(L-R) Andrew Whelan and Matt Esler

Research from two separate financial advice software providers has found fees have not materially increased over the last year.

Data supplied to Professional Planner by planning software firm Padua Solutions found the total ongoing advice fee was $4805 this financial year, down $5 on average compared to the previous financial year. Total average upfront advice fees increased from $3284 to $3373 – a change of $89.

“It’s safe to say advice fees have stabilised,” Padua Solutions co-founder Matt Esler says.

Research from adviser platform and software service Dash found the average ongoing advice fee on its platform is $3830, which Whelan says is slightly up. The highest fee on the system was $11,363.

“I’d suggest that’s up almost $500 from what I’ve seen historically,” Dash CEO Andrew Whelan says.

Dash’s research found their average upfront fee was $1956.39, which ranged from $53.18 to $5000.

The findings contrast data from Padua last year which found a steep increase in the average ongoing advice fees of 33 per cent, compared to the $3656 figure in FY21.

Despite fees largely stabilising this year, a poll from Adviser Ratings released last year found advice practices anticipated increasing their fees this year.

The same survey found one in 20 Australians were willing to pay $2500-5000 a year for advice, while one –in 10 would pay up to $2500 a year.

While Minister for Financial Services Stephen Jones has had to fight off criticism he is not doing enough to reduce the cost of advice amid a rise in the ASIC levy and the Quality of Advice Review legislative changes not expected until next year, the AR data still noted that the most common price point the majority are willing to pay for advice is only $500 a year.

Share of the pie

The exodus of advisers since the Hayne royal commission has led to the supply of advice being outweighed by demand.

The Adviser Ratings ‘Landscape Report’ in April found one-third of practices were willing to take on more clients, but at the expense of less profitable ones.

However, whether average fees have gone up because lower balance clients have dropped off is a matter of debate.

“They definitely have because just generally speaking the advisers are shedding clients of a lower value because they can’t afford to do it and they’ve been doing that constantly over the last six or seven years,” Whelan says.

However, based on the numbers Padua has access too, Esler believes this isn’t the case.

“The reason being is if lower balance clients will be dropped off in this huge wave that has been suggested you would see a reduction in the percentage [of advice fees in Funds Under Advice], but the percentages have largely remained consistent,” Esler says.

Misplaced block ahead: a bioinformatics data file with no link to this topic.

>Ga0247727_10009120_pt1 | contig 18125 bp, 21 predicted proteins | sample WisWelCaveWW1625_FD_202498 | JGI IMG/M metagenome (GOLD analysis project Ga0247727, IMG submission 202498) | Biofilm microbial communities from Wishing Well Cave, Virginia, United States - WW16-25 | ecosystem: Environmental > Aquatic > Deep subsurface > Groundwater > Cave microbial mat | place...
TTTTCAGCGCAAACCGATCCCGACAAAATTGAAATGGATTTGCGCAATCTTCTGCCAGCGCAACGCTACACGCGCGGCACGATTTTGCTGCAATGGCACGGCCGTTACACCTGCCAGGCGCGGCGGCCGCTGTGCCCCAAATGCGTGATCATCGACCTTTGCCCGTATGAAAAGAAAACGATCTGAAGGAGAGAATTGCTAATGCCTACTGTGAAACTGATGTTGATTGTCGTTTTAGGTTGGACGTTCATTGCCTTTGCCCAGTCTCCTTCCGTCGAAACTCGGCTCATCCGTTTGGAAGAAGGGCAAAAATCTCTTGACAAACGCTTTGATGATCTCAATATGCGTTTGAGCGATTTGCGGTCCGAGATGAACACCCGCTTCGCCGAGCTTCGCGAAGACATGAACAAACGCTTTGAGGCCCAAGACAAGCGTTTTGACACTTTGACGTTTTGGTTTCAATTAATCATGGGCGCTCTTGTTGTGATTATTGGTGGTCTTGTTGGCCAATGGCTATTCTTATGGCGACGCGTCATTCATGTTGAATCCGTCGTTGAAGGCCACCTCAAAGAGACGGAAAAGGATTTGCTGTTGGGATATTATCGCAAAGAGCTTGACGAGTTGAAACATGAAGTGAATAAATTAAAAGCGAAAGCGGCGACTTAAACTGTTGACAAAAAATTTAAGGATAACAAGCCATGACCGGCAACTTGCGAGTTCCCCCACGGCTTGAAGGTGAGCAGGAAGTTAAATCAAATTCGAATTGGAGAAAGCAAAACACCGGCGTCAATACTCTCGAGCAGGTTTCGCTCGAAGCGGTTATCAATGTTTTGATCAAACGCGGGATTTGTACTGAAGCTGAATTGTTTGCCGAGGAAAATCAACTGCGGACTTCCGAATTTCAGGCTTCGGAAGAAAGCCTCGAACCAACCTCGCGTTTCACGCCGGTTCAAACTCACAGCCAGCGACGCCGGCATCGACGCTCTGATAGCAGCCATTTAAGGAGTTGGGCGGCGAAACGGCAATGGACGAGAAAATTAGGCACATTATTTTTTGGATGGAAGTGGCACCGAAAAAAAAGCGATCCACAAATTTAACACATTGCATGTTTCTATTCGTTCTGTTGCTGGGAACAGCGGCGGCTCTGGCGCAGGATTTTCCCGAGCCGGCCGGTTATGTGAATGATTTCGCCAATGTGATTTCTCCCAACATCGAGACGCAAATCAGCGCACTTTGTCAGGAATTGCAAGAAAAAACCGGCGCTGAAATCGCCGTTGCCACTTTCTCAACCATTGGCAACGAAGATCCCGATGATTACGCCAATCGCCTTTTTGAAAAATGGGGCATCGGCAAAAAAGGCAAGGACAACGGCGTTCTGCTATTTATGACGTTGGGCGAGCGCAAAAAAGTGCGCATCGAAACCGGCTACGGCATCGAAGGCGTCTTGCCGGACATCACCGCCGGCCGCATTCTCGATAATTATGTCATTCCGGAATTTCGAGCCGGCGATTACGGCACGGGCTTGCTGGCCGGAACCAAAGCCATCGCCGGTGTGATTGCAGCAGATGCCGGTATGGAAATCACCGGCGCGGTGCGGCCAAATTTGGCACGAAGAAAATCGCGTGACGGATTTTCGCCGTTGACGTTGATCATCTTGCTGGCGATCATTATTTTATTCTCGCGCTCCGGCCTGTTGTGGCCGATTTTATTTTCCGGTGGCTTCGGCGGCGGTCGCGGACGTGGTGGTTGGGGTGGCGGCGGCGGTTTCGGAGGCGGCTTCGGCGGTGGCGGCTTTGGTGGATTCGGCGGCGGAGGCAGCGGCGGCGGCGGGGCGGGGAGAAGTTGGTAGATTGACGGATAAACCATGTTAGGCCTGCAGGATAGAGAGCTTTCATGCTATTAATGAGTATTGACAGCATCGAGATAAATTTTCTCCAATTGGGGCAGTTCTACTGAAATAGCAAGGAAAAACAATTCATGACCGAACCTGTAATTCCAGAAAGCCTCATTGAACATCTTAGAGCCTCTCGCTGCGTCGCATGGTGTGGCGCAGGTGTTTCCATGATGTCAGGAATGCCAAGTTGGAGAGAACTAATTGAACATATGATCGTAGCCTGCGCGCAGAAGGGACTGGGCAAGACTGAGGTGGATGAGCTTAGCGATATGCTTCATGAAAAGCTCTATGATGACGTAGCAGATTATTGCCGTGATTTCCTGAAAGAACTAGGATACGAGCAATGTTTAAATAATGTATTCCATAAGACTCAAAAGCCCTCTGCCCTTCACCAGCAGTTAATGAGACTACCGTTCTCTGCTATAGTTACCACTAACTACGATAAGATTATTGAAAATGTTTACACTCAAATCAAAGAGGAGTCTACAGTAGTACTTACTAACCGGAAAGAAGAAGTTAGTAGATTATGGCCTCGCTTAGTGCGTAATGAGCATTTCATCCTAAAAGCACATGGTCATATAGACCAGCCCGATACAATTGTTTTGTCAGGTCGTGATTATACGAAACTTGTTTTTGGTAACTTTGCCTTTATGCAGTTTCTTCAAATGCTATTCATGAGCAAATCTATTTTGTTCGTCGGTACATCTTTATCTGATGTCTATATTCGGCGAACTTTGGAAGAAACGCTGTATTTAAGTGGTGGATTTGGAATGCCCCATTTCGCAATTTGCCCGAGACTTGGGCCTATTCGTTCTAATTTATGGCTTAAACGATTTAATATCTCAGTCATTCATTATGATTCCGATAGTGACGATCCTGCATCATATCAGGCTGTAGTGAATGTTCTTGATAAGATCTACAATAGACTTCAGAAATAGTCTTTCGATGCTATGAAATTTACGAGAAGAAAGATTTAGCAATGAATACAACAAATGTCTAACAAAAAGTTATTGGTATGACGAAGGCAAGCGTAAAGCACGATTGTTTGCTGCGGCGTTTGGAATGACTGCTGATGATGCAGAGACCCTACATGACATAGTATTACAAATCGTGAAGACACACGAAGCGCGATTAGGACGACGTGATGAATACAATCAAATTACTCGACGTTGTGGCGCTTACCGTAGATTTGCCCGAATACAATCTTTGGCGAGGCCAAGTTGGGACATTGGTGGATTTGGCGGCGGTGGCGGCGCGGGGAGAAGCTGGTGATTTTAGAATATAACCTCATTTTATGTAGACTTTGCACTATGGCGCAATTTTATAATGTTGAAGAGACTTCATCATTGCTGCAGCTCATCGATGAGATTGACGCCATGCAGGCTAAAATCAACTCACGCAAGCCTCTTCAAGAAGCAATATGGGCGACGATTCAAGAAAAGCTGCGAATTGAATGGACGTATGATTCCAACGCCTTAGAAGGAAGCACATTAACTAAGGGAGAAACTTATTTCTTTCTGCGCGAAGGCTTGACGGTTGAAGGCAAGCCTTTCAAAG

The percentage of FUA for ongoing advice fees in FY23 was 1.29 per cent, slightly higher than the 1.20 per cent figure from FY22.

“Because the percentage is going up, it actually means advisers haven’t targeted higher balance clients,” Esler says.

“This data contradicts what people are saying in the market where – and I’ve never agreed with that anyway – that advisers are going to start dropping off their lower balance clients. That’s just not the way advisers operate.”

For Dash, Whelan says as a percentage of funds under advice, the average is about 0.92 ongoing while the highest is 2 per cent.

Tactics, mate

When it came to strategies being recommended via their respective systems, the top three on Padua’s system were rolling over a client’s super platform, retaining the super platform, and retaining the pension platform.

The top three strategies Dash saw most utilised were optimising the best super contribution strategy and appropriateness of transition to retirement, surplus income allocation analysis (debt repayment versus super contributions), and insurance needs analysis (advanced tax calculators and annuity income).

“Advisers are still recommending a broad range of strategies, what we’ve identified is there is 650-plus strategies in the market with about 2000 or so variations on those 650 strategies,” Padua’s Esler says.

“Advisers are recommending a much lower number than that. It means what advisers need is technical support.”

When recommending a strategy to a client, Esler notes the importance of knowing how to implement the strategy for that client which has been handicapped via the loss of experienced advisers.

“Because we’ve seen a lot of the experienced advisers leave the market and obviously the growth in [adviser] numbers from this point is going to be filled by younger, less experienced people entering the market,” Esler says.

“What needs to happen is you need to have greater technical support with people who know the strategies and how to implement those strategies mentoring these young advisers coming through. More so, it’s going to be the role of technology in bridging the technical gap and bridging the research gap.”

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